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Physical Effects of ball moving at 0.9c

I only just discovered this today:

http://what-if.xkcd.com/1/

I didn't know about it before. My question is simple: what do you think of Randall's analysis of the physics here? Is he "on the ball?"
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 Quote by cepheid I only just discovered this today: http://what-if.xkcd.com/1/ I didn't know about it before. My question is simple: what do you think of Randall's analysis of the physics here? Is he "on the ball?"
It starts off with magic to accelerate the baseball to 0.9c. Take away the magic and you realize you need a tremendous source of energy to get the ball up to that speed. Just think of the effort it takes to get individual particles up to that speed and you'll see that the explosion happens long before the ball even gets started.

 Mentor Yeah I understand that it takes a tremendous amount of kinetic energy to get a particle to 0.9c, let alone a macroscopic object. My question is if the *consequences* described are accurate. Nuclear fusion etc

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Physical Effects of ball moving at 0.9c

 Quote by cepheid My question is if the *consequences* described are accurate. Nuclear fusion etc
I would think so, since that is one of the things they do with particle accelerators, which is the reason they do it in vacuum. It would be a little fairer if they placed the experiment on the Moon and had astronauts in space suits so that the ball could actually travel some distance undisturbed. The article points out that the hitter would have very little time to react to the sight of the approaching ball. Of course, normal reaction times would make it impossible for him to swing the bat in time but if he anticipated the "pitch" and got the bat in place for the collision, then it would be a similar explosion.
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 Quote by HallsofIvy I believe the whole thing was meant humorously.
The questions being asked may not be very serious, but the point of the site certainly seems to be to use real physics to treat these frivolous topics, as accurately as possible:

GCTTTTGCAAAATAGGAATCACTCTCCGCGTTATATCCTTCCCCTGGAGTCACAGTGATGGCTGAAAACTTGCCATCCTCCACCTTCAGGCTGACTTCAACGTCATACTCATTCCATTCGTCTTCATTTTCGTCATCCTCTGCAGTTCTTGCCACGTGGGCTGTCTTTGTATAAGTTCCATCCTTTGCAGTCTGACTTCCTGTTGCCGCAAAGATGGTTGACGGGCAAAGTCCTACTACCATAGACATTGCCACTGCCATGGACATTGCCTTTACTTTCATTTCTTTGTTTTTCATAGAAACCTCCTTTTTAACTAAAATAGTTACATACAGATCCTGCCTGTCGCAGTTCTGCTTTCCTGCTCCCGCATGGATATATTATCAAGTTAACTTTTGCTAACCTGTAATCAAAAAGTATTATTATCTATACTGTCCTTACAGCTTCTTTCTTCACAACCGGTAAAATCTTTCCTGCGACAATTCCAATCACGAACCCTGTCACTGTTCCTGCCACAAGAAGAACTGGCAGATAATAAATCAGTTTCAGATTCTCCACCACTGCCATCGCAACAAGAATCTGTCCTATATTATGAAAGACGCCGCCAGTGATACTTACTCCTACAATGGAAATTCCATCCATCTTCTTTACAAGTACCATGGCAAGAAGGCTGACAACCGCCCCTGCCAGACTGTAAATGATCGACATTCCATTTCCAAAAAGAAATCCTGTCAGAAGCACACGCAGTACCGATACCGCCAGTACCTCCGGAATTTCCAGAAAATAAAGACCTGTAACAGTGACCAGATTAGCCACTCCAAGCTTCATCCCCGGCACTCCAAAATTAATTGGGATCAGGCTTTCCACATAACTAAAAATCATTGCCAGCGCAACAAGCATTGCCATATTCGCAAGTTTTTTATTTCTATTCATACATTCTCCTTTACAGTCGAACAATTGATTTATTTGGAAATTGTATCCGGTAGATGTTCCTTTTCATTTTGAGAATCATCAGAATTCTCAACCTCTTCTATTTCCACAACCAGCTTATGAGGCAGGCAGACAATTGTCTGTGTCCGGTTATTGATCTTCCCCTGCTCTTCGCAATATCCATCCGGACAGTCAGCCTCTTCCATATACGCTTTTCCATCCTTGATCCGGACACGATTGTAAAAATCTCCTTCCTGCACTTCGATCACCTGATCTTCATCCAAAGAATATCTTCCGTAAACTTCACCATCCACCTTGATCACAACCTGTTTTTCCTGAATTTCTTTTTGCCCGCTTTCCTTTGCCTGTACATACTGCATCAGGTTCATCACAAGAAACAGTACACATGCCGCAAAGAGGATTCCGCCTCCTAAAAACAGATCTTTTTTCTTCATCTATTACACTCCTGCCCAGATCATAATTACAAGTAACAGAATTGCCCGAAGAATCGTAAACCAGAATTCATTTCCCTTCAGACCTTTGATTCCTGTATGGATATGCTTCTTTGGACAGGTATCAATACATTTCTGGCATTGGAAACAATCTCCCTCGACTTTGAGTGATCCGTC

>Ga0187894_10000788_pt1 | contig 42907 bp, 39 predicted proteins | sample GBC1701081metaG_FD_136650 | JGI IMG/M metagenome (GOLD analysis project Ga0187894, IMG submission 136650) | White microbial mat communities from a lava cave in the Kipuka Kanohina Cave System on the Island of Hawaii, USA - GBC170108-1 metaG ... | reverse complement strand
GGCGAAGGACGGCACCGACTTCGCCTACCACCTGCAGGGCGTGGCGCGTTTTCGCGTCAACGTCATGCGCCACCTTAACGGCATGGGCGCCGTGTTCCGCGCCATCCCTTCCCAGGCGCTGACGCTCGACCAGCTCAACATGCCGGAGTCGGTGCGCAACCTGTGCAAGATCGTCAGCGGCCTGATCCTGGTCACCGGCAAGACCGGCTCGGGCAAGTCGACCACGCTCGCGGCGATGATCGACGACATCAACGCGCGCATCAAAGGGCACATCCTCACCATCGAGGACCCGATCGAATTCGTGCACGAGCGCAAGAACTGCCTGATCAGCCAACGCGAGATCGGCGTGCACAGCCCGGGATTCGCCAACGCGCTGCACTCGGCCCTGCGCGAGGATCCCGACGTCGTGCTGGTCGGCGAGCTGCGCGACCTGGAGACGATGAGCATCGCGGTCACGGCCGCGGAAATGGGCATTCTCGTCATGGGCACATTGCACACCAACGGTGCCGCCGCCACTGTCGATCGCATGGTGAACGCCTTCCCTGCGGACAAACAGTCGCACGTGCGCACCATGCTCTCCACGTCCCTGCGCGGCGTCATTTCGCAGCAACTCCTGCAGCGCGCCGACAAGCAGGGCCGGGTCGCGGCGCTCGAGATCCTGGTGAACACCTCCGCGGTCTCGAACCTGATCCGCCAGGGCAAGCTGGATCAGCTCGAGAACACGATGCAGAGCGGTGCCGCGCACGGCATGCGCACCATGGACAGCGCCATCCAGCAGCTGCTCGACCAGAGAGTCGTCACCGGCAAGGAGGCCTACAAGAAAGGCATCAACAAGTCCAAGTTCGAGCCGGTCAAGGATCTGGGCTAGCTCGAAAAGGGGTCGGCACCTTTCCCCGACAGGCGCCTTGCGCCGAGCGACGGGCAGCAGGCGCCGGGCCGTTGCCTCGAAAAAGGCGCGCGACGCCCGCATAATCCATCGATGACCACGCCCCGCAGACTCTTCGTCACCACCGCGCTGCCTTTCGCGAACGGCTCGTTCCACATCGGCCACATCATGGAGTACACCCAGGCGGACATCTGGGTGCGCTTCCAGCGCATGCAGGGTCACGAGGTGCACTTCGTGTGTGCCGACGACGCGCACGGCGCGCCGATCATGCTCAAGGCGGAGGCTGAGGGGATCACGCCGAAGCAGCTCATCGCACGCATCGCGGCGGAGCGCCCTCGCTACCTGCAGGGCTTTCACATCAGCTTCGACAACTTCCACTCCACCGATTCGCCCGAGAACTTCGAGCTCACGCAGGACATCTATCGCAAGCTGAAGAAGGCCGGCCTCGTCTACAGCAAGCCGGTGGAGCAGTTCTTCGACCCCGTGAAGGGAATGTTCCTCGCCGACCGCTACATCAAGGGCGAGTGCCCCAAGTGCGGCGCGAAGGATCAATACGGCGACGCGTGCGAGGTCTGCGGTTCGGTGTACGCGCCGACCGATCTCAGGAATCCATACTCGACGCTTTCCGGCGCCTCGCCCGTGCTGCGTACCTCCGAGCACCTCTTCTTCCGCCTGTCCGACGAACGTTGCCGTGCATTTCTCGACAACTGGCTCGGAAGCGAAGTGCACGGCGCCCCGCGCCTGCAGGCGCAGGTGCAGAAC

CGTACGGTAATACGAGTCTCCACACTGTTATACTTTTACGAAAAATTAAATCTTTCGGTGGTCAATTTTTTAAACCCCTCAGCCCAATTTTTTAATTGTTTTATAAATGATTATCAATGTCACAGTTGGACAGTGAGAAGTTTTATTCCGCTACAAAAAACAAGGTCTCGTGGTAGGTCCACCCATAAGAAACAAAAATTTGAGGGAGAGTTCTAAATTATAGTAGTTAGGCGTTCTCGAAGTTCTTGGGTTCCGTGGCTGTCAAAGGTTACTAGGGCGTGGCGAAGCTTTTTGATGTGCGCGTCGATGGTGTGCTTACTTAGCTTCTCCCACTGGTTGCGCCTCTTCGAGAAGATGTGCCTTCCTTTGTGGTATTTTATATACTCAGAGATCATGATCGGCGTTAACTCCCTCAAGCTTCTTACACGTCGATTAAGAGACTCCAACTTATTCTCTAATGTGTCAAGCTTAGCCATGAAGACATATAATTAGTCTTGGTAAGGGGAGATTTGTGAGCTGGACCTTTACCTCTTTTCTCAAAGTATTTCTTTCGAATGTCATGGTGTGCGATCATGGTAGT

Recognitions: Science Advisor Staff Emeritus I wasn't particularly convinced by the claims of "fusion". What's supposed to be fusing with what to yield what product, exactly? And why fusion, rather than fission? I really don't have much intuition as to what happens if you bombard a baseball with .9c oxygen and nitrogen ions - and I don't think the author of the cartoons really knows either :-(. If he does, he didn't document it convincingly. In some sense, these are minor quibbles. The major energy input into the system is going to be the magic that accelerates the ball to .9c. And you can pretty much guess that the result is going to be a big nuclear-style fireball when that energy is released. Showers of various particles, ionizing radiation, and fireballs of the sort typically associated with nuclear weapons all seem to me to be reasonable predictions.

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 Quote by pervect I wasn't particularly convinced by the claims of "fusion". What's supposed to be fusing with what to yield what product, exactly? And why fusion, rather than fission?
Given the types of atoms in the air and the ball (mostly hydrogen, carbon, nitrogen, and oxygen), it would seem that fusion reactions are overwhelmingly more likely than fission reactions, if nuclear reactions are taking place at all.

As far as whether nuclear reactions would actually take place, the kinetic energy of the baseball at speed 0.9c corresponds to a temperature of about a trillion degrees, far higher than what is required to overcome Coulomb repulsion and allow nuclei to get close enough to each other to fuse. However, xkcd's analysis did leave out one key point: a trillion degrees may actually be too *high* a temperature for many fusion reactions to occur at significant rates (basically, the nuclei fly past each other too fast to stick together).